Evstatieva excels in 'A Masked Ball'


Except for the title role in "Aida," the role of Amelia in "A $H Masked Ball" is the heaviest and most taxing that Verdi wrote for the soprano voice. The recitative and aria that begin Act II is as treacherous as anything in the repertory, and any singer is wise to approach it with trepidation.

It is a pleasure to report, therefore, that Stefka Evstatieva made her way through that particular minefield -- and everything else in the role -- accurately, majestically and musically last Saturday night at the Lyric Opera House. In an age when there do not seem to be many true Verdian sopranos around, Evstatieva demonstrated that she is the genuine article. She is rhythmically accurate; she possesses beauty of tone and strength in all three of her registers; she can spin out a beautiful legato line; she can attack with the sudden stealth and grace of a cat; and she has the vocal heft of a real dramatic soprano -- superior whenever she so chooses to orchestra and massed ensembles.

Although the Bulgarian soprano was much the best thing about this "Masked Ball" -- a new production that is a joint effort of the Baltimore Opera Company and the Cincinnati Opera -- it was generally well sung and played. Ruben Dominguez was never less than competent (and sometimes more than that) as Gustavo, the Swedish King whose love for Amelia sets the tragedy in motion. But to this listener's ears, he often sounded like a converted baritone. The high notes were there and were reasonably secure. But the timbre sounded baritonal and the singer never sounded genuinely comfortable in the highest part of the role.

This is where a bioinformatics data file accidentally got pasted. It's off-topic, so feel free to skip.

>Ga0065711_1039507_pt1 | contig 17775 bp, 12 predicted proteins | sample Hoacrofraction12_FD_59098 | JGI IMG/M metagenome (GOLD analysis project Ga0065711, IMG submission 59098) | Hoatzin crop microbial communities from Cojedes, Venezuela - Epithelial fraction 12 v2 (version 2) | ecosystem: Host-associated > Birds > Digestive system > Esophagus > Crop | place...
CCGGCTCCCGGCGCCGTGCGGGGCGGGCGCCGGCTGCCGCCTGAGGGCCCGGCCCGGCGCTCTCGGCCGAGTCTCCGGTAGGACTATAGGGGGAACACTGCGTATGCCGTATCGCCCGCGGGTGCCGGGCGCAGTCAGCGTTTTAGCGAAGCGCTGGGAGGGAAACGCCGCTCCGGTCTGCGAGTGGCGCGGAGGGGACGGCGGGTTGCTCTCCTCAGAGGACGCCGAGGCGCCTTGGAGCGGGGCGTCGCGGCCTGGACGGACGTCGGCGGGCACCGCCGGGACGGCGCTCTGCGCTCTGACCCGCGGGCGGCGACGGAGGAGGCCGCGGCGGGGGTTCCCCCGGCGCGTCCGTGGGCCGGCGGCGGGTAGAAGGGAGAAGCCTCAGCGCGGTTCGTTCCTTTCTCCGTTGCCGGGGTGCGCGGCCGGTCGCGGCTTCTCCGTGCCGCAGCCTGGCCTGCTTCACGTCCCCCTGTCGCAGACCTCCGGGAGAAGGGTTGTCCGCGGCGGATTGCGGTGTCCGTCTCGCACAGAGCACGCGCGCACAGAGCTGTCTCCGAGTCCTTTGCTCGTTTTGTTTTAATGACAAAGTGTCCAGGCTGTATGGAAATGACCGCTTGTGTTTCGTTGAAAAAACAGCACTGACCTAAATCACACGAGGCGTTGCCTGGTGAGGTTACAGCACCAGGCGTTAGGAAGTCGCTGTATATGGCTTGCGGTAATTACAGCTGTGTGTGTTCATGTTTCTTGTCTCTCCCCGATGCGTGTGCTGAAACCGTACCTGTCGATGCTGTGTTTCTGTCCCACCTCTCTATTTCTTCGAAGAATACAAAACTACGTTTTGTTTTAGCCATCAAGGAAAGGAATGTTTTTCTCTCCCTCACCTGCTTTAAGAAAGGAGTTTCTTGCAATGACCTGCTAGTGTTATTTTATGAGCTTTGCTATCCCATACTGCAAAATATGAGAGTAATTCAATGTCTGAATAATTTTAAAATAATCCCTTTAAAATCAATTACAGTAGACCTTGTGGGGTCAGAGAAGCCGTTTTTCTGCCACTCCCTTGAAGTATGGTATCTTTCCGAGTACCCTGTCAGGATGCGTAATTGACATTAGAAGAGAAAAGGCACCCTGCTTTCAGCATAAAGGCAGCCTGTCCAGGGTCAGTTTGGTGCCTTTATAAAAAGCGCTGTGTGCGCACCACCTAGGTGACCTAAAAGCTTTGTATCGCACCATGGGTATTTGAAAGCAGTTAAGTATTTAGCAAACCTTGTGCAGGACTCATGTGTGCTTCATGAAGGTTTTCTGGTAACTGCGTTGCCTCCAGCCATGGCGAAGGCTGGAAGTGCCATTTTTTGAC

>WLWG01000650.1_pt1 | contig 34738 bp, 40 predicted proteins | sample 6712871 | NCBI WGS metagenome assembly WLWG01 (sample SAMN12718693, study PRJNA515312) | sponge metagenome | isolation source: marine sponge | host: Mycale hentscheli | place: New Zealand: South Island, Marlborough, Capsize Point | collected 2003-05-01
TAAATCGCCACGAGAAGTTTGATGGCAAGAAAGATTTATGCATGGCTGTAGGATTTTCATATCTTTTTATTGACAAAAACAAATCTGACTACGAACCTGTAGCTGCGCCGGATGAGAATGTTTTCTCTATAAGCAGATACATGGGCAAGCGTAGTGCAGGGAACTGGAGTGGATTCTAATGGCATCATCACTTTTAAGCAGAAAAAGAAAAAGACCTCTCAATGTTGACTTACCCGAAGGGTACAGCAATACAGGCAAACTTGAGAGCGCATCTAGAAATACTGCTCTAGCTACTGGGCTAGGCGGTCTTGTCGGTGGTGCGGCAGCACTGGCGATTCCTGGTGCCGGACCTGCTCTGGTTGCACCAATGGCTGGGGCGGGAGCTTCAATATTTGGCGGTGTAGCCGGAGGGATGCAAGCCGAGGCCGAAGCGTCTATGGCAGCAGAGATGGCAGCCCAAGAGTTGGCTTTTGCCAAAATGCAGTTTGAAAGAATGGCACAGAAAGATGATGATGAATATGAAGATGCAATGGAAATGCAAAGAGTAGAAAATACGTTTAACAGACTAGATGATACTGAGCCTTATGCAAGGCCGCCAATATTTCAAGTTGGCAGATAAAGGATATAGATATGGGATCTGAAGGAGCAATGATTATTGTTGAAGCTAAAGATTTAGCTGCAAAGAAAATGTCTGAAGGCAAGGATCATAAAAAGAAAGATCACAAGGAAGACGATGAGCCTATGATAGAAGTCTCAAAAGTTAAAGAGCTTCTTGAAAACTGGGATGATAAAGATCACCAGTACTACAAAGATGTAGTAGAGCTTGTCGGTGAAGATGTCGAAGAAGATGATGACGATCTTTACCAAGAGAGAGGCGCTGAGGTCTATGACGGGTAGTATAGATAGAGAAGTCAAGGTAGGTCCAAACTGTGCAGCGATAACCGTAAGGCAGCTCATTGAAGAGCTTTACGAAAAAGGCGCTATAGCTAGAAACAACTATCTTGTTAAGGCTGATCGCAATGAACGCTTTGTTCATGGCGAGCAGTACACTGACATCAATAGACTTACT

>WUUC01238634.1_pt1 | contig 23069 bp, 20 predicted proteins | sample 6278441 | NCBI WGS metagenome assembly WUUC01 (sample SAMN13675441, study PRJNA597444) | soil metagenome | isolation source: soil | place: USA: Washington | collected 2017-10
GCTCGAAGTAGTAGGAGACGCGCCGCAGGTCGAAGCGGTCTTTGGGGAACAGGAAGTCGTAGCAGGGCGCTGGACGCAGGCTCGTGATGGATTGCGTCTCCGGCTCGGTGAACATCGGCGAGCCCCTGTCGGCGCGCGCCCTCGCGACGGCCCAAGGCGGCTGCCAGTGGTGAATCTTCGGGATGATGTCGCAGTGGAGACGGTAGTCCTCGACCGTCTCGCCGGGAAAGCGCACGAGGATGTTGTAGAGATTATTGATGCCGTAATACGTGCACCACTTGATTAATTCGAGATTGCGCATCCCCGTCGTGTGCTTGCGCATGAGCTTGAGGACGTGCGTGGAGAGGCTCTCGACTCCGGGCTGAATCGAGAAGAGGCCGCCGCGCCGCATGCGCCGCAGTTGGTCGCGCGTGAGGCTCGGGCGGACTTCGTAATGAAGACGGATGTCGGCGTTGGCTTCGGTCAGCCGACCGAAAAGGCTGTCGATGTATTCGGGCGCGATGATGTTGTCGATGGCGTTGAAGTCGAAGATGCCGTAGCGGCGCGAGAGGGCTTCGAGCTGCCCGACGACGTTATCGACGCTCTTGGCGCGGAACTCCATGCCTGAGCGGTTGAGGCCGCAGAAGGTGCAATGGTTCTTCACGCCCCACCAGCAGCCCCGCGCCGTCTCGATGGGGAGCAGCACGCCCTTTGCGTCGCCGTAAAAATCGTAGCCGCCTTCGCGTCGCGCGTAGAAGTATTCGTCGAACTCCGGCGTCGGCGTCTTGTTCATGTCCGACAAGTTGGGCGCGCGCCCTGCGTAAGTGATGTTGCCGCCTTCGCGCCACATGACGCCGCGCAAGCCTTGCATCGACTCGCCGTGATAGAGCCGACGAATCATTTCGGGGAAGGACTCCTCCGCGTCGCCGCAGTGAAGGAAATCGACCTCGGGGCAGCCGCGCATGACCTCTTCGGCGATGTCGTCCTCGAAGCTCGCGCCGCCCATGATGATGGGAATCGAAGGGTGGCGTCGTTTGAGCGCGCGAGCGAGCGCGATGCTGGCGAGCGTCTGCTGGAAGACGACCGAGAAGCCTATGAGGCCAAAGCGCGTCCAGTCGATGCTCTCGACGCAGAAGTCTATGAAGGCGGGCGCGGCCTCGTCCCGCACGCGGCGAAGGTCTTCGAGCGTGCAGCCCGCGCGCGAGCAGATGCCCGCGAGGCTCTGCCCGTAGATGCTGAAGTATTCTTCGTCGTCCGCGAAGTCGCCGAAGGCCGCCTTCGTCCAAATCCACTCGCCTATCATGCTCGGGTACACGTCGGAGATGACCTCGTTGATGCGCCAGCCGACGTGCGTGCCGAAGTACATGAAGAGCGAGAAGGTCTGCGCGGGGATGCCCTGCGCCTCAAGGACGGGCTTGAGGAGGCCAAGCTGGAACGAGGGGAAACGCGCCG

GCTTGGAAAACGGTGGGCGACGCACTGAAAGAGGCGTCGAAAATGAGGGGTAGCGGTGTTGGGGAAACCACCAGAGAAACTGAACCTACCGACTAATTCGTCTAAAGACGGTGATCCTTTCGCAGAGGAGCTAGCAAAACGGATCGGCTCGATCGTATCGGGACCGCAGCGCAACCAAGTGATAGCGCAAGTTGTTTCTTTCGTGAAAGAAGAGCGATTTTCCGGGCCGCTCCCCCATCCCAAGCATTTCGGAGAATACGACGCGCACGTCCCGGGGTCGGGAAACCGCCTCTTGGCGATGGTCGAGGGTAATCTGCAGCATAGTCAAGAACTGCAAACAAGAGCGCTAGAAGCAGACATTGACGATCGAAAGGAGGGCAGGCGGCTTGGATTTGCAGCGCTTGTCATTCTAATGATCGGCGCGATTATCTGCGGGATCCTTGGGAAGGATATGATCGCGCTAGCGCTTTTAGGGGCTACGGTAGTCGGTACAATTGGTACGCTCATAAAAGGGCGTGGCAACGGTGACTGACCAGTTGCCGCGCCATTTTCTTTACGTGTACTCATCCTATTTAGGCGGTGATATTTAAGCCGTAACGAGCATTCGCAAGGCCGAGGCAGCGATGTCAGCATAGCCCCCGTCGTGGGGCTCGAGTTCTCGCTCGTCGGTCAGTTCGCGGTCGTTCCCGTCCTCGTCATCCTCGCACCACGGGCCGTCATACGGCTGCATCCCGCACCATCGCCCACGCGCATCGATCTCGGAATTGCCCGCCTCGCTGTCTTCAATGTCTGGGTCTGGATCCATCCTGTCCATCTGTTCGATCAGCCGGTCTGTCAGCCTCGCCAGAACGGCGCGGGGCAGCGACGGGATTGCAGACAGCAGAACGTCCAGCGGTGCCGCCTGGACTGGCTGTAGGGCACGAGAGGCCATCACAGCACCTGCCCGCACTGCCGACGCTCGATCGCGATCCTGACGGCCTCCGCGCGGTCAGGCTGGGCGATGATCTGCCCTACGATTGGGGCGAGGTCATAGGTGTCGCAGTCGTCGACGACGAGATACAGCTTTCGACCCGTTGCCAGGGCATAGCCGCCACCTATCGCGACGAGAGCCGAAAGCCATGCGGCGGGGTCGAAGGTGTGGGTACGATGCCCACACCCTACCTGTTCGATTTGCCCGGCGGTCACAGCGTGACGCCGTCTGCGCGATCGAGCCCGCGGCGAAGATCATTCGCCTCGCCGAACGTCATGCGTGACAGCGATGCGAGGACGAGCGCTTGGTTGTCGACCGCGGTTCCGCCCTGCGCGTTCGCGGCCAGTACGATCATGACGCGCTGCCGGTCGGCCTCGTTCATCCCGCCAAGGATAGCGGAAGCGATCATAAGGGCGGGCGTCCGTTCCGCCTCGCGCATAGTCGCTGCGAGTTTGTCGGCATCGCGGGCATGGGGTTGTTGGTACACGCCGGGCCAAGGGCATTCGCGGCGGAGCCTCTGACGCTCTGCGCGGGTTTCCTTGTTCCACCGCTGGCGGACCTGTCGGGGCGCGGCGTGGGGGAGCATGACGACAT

Similar criticism could be made about two other principals. George Fortune sang Ankerstrom with affecting conviction, but he often was slightly below pitch and sounded more comfortable in the lower range of the role. And although her program biography called her a contralto, Mariana Paunova clearly stretched to reach her lowest notes as the sorceress Ulrica.

No qualifications whatever attach to Judy Berry's portrayal of the colortura "pants" role of the page, Oscar. Berry's singing was brilliant and accurate, and she trilled and danced around the stage engagingly.

Although the orchestra had some initial rough going, conductor Cal Stewart Kellogg (who knew the score so well that he sang every note) led a capable and enthusiastic performance. The unobtrusive but effective direction and lighting were by Ian Strasfogel and Michael Baumgarten.

"A Masked Ball" will be repeated Wednesday and Friday evenings and Sunday afternoon.

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